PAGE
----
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August 5, 2013 Shop Talk

Q&A With Dr. Armin Ernst Of Reliant Medical Group

Dr. Armin Ernst, president and CEO, Reliant Medical Group, Worcester

Like his predecessor, Jack Dutzar, Armin Ernst is both a physician and a CEO. Amid the maelstrom of change that's engulfing the health care industry, several providers — including UMass Memorial Health Care — are turning to practitioners who can merge business savvy with how care is delivered. Dr. Ernst, a native German, came to Reliant earlier this year after serving as a vice president for Steward Health Care.

As a doctor who is also a chief executive, do you think more doctors should consider that career path today?

Absolutely. This is a time, in my mind, when there is a huge and growing need for physician executives. This is not just about running complex organizations; this is about improving quality of care for patients, facilitating patient experiences, retaining physicians and, in my mind, (there is) nobody better than physicians who are actually interested in administration as well (to) pull this off.

We’re obviously in a time of great change in the health care industry. What does Reliant see as its “sweet spot” over the next two years, as the state and country move ahead with health care reform?

Reliant (going back to its time when it was known as Fallon Clinic) has had not just a local and regional but (a) national reputation for quality of care and the ability to manage budgets, really providing fabulous patient care in a fiscally responsible fashion. This is something … that puts Reliant in an excellent position to do well in this changing health care environment where exactly those qualities are going to be emphasized.

How have the recent openings of pharmacies and the new facility in Holden helped in that regard?

It really goes back to integrating all aspects of care and making it as convenient as possible for patients, being respectful of their time. You have a visit to your physician, you need prescriptions filled, you have it done right then and there. Your questions that you may have around the prescriptions get answered. The pharmacist knows the physician, the physician knows the pharmacist, everybody knows the patient. It really completely aligns with everything we're trying to do here.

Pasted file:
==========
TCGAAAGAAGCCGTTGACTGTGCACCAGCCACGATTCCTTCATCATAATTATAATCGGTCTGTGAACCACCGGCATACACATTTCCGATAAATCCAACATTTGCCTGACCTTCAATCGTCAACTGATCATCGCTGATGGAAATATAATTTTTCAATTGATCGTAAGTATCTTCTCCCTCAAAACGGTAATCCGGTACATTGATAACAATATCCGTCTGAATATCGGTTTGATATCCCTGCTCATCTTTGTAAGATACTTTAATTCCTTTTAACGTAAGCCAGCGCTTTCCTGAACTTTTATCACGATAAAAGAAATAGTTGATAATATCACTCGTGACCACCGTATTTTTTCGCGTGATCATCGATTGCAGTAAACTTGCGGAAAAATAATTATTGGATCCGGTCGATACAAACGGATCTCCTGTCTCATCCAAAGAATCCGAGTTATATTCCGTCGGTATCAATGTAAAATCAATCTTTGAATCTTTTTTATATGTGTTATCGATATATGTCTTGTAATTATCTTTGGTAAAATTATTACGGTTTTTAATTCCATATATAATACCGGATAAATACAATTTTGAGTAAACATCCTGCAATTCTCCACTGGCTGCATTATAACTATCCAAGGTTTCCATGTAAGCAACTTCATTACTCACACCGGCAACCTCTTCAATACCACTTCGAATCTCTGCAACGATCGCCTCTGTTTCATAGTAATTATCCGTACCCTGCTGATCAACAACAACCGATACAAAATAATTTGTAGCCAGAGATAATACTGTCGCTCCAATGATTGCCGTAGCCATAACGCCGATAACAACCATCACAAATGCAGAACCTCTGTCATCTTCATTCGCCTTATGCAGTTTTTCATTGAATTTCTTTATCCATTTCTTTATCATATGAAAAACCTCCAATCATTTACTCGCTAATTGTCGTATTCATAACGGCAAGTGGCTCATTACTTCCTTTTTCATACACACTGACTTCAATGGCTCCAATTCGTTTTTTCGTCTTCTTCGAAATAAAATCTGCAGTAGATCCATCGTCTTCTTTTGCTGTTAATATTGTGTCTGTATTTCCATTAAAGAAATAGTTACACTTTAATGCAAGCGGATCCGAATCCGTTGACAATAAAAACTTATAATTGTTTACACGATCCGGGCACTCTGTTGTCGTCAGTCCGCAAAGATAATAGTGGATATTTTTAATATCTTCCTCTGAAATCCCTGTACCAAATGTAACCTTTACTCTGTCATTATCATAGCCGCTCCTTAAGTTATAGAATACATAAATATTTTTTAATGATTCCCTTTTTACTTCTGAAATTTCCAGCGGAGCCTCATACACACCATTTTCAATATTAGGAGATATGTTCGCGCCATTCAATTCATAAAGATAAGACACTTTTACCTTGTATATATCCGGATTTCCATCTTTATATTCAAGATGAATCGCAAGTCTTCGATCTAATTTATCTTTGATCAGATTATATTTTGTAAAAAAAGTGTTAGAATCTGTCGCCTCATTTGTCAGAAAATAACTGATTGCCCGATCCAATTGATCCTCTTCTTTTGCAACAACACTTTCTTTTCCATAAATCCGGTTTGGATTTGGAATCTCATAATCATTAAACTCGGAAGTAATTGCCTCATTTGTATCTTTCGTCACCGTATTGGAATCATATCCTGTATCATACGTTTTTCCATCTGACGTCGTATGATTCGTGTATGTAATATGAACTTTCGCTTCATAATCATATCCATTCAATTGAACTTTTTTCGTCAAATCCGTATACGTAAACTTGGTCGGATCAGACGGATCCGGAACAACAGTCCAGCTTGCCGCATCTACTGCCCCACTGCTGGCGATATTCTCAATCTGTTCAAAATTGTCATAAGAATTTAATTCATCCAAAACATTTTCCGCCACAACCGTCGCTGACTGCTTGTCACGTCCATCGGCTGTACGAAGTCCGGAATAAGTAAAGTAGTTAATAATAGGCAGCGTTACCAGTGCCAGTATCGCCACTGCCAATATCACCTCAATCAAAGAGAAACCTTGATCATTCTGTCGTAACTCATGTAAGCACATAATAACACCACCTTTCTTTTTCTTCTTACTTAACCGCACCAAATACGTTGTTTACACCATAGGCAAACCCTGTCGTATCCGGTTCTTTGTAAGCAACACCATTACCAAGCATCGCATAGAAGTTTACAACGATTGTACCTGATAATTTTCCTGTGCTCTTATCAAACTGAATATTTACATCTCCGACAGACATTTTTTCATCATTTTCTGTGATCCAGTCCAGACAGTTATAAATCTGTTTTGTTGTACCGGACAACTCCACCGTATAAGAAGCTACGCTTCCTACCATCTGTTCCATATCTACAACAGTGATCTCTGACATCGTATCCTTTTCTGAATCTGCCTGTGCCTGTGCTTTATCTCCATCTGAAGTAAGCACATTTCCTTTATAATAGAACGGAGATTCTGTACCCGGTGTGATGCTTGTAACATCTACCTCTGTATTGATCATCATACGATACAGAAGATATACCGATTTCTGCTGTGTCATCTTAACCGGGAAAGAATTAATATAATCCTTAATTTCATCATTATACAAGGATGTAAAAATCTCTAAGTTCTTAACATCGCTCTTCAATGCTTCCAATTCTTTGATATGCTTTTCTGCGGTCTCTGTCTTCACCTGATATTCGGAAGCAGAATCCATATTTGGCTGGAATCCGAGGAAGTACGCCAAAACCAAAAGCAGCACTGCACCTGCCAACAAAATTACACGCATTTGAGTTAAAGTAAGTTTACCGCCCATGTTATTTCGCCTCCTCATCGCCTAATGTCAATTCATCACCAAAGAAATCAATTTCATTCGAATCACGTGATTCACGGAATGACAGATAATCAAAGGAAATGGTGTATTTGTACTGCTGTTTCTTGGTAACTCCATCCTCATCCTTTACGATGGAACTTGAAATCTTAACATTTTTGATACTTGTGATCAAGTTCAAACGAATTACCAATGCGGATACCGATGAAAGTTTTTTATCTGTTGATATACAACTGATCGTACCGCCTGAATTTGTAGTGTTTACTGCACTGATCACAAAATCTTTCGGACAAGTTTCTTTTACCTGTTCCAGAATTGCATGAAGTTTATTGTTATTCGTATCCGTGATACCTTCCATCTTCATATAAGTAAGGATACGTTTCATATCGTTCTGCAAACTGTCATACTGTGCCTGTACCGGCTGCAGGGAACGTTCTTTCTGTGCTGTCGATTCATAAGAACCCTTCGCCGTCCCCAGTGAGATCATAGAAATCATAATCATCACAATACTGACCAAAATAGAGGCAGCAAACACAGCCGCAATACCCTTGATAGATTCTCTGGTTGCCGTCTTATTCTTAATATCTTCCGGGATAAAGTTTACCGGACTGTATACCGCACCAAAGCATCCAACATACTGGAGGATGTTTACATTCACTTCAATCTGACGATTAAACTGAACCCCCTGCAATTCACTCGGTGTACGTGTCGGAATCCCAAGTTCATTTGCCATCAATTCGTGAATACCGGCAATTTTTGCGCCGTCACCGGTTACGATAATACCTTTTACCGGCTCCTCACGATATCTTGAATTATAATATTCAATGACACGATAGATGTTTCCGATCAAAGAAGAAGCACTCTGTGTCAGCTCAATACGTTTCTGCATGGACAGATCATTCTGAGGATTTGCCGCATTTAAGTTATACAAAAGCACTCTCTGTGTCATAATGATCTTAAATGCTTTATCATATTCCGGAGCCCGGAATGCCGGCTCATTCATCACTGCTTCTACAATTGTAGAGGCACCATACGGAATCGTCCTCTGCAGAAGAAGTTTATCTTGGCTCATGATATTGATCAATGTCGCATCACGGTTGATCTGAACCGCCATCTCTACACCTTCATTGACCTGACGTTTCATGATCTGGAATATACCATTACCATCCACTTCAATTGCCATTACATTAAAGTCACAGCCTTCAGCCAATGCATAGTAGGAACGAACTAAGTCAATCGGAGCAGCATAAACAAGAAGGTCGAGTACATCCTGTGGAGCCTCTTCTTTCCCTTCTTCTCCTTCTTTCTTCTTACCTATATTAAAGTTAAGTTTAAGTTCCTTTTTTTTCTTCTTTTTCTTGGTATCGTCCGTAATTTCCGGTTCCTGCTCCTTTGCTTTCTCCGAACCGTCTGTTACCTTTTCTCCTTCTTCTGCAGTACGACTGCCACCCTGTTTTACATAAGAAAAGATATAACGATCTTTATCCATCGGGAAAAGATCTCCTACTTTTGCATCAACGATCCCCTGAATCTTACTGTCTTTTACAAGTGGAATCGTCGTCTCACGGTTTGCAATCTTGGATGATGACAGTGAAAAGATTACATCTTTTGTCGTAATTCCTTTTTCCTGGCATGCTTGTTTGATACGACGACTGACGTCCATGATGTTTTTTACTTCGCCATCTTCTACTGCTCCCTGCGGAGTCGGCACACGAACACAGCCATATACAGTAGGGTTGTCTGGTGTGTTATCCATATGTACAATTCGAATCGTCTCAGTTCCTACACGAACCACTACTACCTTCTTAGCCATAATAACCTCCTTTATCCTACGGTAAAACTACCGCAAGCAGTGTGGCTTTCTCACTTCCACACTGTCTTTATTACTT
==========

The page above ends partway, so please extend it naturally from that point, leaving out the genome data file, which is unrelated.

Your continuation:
You came to this job from Steward Health Care, an accountable care organization, which Reliant also is. How critical has that been for your transition into this role?

Every little bit of experience helps, and (I) had a fabulous time with Steward. What I really appreciated there was the ability to help create something completely new ... and really see what can be done if you bring people together who focus on one goal.

Do cost pressures in the health care industry make it tougher to recruit doctors? Or might there be downward pressure on medical salaries in the coming years?

I do think there will be pressure on medical salaries. But the question is what do you emphasize? What do you pay a salary for? And I think we're moving in a good direction. A salary should be paid for high-quality care, for taking care of somebody when they're sick but also preventing somebody from getting sick. The salary structure and the reimbursement structure that we have had over the last 20 years that really just rewarded— generally speaking — just how much and how often you provided care is inadequate.

Reliant now has two ReadyMED sites in the area, in Shrewsbury and now in Auburn, which try to ease the burden on emergency rooms. Has it been catching on well, and how much of a difference can it make?

That's been truly one of our success stories, I would say. I think it goes to show the foresight of the organization. Emergency rooms are now among the most expensive pieces of the health care system. If you can move any care out of an emergency room that does not belong there, you can save the health care system enormous amounts of money, and the inconvenience to the patients. You can go to a ReadyMED site at your time, and you can be seen very quickly and you don't have to wait for hours (as you might in an emergency room).

I asked this same question of your predecessor two years ago: What advice would you give to anyone today who wants to be a doctor?

I have three children and I'm still hopeful that they'll ask me one day for advice on what they should be. For me, this has been the most rewarding career I can think of. I would not change it for anything and I would pass on the advice: If you really want to make a difference in the world, this is a great job to do.


Shop Talk - Dr. Armin Ernst, Reliant Medical Group

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